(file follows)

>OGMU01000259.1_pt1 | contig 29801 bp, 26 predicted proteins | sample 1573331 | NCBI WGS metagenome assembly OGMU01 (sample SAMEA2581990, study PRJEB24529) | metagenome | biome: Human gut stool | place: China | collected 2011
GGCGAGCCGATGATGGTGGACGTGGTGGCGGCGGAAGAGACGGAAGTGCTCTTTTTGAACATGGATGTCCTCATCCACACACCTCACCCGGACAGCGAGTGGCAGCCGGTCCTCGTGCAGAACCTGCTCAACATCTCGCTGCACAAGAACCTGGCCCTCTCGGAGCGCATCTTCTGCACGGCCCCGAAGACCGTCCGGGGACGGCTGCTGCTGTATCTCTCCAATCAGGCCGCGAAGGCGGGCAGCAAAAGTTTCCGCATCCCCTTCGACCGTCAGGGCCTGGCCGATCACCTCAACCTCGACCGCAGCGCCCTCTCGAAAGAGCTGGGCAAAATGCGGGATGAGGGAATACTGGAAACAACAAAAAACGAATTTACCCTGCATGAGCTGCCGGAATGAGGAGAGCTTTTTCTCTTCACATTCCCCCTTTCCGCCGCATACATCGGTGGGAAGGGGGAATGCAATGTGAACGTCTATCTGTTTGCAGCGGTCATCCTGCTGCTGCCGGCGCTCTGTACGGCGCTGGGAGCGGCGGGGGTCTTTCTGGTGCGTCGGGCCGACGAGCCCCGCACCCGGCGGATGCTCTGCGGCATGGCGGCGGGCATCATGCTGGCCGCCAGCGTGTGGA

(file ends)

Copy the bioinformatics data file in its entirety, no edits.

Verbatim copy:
>OGMU01000259.1_pt1 | contig 29801 bp, 26 predicted proteins | sample 1573331 | NCBI WGS metagenome assembly OGMU01 (sample SAMEA2581990, study PRJEB24529) | metagenome | biome: Human gut stool | place: China | collected 2011
GGCGAGCCGATGATGGTGGACGTGGTGGCGGCGGAAGAGACGGAAGTGCTCTTTTTGAACATGGATGTCCTCATCCACACACCTCACCCGGACAGCGAGTGGCAGCCGGTCCTCGTGCAGAACCTGCTCAACATCTCGCTGCACAAGAACCTGGCCCTCTCGGAGCGCATCTTCTGCACGGCCCCGAAGACCGTCCGGGGACGGCTGCTGCTGTATCTCTCCAATCAGGCCGCGAAGGCGGGCAGCAAAAGTTTCCGCATCCCCTTCGACCGTCAGGGCCTGGCCGATCACCTCAACCTCGACCGCAGCGCCCTCTCGAAAGAGCTGGGCAAAATGCGGGATGAGGGAATACTGGAAACAACAAAAAACGAATTTACCCTGCATGAGCTGCCGGAATGAGGAGAGCTTTTTCTCTTCACATTCCCCCTTTCCGCCGCATACATCGGTGGGAAGGGGGAATGCAATGTGAACGTCTATCTGTTTGCAGCGGTCATCCTGCTGCTGCCGGCGCTCTGTACGGCGCTGGGAGCGGCGGGGGTCTTTCTGGTGCGTCGGGCCGACGAGCCCCGCACCCGGCGGATGCTCTGCGGCATGGCGGCGGGCATCATGCTGGCCGCCAGCGTGTGGA